On our final morning in Lisbon, we meandered along the winding cobbled lanes of Alfama and leapt aboard a three-hour train ride north to Portugal’s second largest city: Porto. It would be a tough act to follow after such a rich and magical time in the City of Seven Hills, but Porto proved equally stunning and memorable. We soon began our love affair with Porto, Portugal.
Porto is a UNESCO heritage listed city, and for good reason: the place is a cluster of Romanesque, Gothic, Renaissance, Baroque, neoclassical and modern architecture, all in one manageable, if not hilly, locale. It’s earliest inhabitants, the Phoenician traders of 8th century BC, inspired this incredible hub: spread over two banks, its stunning tiered urban landscape hugs the hillsides overlooking the sparkling River Douro, a stunning waterline that snakes beneath monumental bridges all the way out to the dramatic whitewash of estuary breakers and the endless horizon of the Atlantic.
Arriving on a sleepy Sunday afternoon, we set up shop in our apartment in the Bolhao neighbourhood, on the northern bank, not far from the Praca da Liberdade: a grand central space lined with ornate 18th century buildings, once Porto’s political, economic and social centre. We curled around to the Sao bento station with its ornate interior hall full of azutejo tiles, and it was a pleasure to notice that the bars and cafes of Porto sported the same 1950s-esque neon signs that we also saw in Lisbon.
It was an afternoon of lackadaisical wandering, beginning along Rue das Flores, where the cloistered lanes fork and narrow, and centuries old tenements and townhouses coddle in historic splendour. The old town then spills into the glorious Rio Douro esplanade, the medieval Casas de Ribiera: under the roasting sun, we pulled up a pew by the shimmering river, drank cold Super Bock, and mopped it up with plates of oil-drizzled chorizo, locally caught sardines and bacalhau.
It is often said that if Lisbon is where the money gets spent, Porto is where the work gets done. Lisbon for me was love at first sight. Geographically, and vibe-wise, it was a showman and a songstress: it opens up and welcomes you in immediately. In Porto, everyone’s invited, but you need to ease your way in – it seems to disperse its glory in increments, a little more button-lipped, somewhat demure; perhaps more introspective: humble, low maintenance, enduringly beautiful.
A city is often defined by its mantra or catchphrase, and if Lisbon is the ‘City of Seven Hills’, Porto is the ‘City of Bridges’. From our toasty spot along the Casas, we relished in a view of the most iconic bridge in town: the monumental Dom Luis Bridge. Here along the Casas, one can truly feel Porto’s age and depth. It felt like a crossroads between Venice and Iberia.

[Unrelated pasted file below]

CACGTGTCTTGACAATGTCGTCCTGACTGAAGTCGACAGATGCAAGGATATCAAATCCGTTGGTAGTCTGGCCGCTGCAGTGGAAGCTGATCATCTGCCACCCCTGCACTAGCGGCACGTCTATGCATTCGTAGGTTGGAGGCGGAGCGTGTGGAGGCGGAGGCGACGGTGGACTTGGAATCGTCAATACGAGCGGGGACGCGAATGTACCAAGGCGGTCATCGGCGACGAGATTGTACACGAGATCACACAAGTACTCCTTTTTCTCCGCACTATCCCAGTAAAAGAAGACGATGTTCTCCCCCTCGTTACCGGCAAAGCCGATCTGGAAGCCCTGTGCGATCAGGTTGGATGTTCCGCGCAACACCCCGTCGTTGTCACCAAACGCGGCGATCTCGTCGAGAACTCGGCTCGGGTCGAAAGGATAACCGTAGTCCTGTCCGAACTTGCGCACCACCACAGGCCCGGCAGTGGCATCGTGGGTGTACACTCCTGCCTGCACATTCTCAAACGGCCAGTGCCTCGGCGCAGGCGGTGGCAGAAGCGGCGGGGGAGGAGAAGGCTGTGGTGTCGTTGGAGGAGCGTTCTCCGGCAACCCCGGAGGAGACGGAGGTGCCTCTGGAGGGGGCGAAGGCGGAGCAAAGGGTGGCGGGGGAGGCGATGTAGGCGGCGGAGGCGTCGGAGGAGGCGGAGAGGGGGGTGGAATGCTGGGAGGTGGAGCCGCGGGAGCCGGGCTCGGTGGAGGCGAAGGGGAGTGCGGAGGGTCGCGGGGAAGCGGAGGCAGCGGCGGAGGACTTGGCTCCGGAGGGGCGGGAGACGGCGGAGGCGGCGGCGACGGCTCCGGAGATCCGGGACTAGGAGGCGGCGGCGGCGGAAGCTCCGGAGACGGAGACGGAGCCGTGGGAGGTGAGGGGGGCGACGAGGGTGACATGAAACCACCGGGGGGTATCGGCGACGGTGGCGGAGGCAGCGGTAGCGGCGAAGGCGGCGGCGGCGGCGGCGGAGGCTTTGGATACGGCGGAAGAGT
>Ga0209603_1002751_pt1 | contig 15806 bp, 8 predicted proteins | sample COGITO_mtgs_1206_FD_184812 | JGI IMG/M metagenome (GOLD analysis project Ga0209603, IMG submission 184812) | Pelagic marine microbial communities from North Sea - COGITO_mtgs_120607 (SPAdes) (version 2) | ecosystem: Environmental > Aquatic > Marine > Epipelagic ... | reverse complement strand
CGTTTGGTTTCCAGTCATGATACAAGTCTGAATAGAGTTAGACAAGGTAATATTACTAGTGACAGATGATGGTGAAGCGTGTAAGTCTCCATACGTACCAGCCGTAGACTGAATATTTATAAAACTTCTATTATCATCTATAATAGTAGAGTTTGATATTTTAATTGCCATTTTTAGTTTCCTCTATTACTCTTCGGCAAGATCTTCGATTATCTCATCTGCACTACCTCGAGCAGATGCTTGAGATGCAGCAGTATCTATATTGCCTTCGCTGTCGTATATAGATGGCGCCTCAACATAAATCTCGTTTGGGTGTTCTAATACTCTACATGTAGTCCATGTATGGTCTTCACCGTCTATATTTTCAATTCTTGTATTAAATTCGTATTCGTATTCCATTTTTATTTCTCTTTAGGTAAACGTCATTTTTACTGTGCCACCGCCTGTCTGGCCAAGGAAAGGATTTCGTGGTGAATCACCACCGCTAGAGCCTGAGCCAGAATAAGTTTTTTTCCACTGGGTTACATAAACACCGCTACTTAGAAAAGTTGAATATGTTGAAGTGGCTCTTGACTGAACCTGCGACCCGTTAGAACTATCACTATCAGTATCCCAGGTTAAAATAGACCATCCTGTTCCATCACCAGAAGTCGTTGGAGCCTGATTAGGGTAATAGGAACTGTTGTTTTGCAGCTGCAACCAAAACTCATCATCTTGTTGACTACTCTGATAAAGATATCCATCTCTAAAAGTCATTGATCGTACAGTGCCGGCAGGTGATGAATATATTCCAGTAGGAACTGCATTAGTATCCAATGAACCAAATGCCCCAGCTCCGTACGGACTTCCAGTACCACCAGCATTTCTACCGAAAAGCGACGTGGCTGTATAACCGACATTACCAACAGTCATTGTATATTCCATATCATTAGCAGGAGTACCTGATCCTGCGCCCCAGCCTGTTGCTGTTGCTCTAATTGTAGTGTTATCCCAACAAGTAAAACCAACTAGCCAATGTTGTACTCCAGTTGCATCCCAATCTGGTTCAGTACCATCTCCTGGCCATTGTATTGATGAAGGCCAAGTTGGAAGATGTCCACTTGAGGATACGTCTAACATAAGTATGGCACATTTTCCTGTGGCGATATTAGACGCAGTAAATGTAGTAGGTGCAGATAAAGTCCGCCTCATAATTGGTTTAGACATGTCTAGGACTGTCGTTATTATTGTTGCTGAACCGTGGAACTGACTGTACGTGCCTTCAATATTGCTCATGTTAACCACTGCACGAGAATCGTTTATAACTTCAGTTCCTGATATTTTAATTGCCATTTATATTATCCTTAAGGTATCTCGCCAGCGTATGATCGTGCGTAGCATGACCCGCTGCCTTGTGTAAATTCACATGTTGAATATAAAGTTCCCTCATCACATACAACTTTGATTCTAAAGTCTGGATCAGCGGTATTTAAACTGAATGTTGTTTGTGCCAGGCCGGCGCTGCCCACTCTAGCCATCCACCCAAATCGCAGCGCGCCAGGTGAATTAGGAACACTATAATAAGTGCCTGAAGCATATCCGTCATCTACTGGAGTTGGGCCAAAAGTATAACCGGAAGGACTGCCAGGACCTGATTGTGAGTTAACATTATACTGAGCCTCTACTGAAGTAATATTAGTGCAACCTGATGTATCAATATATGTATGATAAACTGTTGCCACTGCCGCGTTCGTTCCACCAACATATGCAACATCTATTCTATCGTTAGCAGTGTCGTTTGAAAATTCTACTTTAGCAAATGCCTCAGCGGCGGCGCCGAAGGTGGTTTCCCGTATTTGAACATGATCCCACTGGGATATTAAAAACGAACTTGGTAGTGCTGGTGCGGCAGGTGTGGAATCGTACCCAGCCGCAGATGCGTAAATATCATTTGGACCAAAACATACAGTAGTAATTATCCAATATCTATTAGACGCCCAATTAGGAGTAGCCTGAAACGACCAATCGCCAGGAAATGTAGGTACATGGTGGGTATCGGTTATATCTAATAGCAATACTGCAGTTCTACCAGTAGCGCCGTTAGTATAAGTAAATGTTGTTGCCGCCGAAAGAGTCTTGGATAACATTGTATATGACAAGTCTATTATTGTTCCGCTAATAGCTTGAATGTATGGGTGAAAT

A funicular railway swooped on its tracks adjacent the Dom Luis, as faces lazed and sipped along the mill of cafes and restaurants; over the river, a clustered bank of industrial sheds from the past, old company names faded yet visible, testament to Porto’s reputation as the ‘workers’ city.
Porto is also known as the ‘Invincible City’, a title earned after it’s strong resistance to Napoleon’s troops during the Peninsular War of 1807–1814 (and perhaps also because it remained standing during the 1755 earthquake that flattened Lisbon).
It was more of the same the following day: idle wanderings through town, crisp beers at cosy street-side bars, as the cack brown and orange #22 STCP tram clacked and rumbled its way through the city’s hilly peaks and troughs.
We sweated along the Rio Douro all the way to the estuary where the river meets the Atlantic. The sea was raging strong by the lighthouse point; we carried on to a surf-side bar, picked the best seats on the outdoor door and, not long after wondering why no one else had selected such a great vantage, enjoyed getting completely drenched by a freak wave. Had to laugh.
If you haven’t worked out already, Porto is a brilliant city to take in slow through random wanderings. On our following, and final, day we made a point of checking out some ‘must-sees’: the imposing and dramatic Clerigos Tower, the lush and fabulous Crystal Gardens with its intriguing UFO-style sports arena, and the truly resplendent Sao Francisco Church.
We were also advised to sample Porto’s signature sandwich, the ‘Francesina’: a three-meat, cheese layered ordeal served with chips and a light gravy (not for the faint hearted – literally). The no frills Café Santiago, not far from our nook in the Bolhao district, certainly offers one of the best Francesinas in town.
On that final night, we stocked up on artisan gourmet delicacies from one of the city’s many cute, historic goods stores: ‘A Vida Portuguesa and Pérola do Bolhão’. We picked away at Portuguese chorizo, canned fish in amazing colourful tins, not to mention the obligatory tray of Pasteis de Nata for dessert, and washed it all down with the even more obligatory selection of local reds and vinho verdes.
All in all, as the romantic sunset pinked and ambered on the church-spired horizon from the vantage of our fifth floor balcony, we breathed in the cool, light air of this incredible city, watched arrowhead birds swirl in majestic clusters, and started planning our return journey, if not our relocation.
Written by and photos by Cam Hassard for EuropeUpClose.com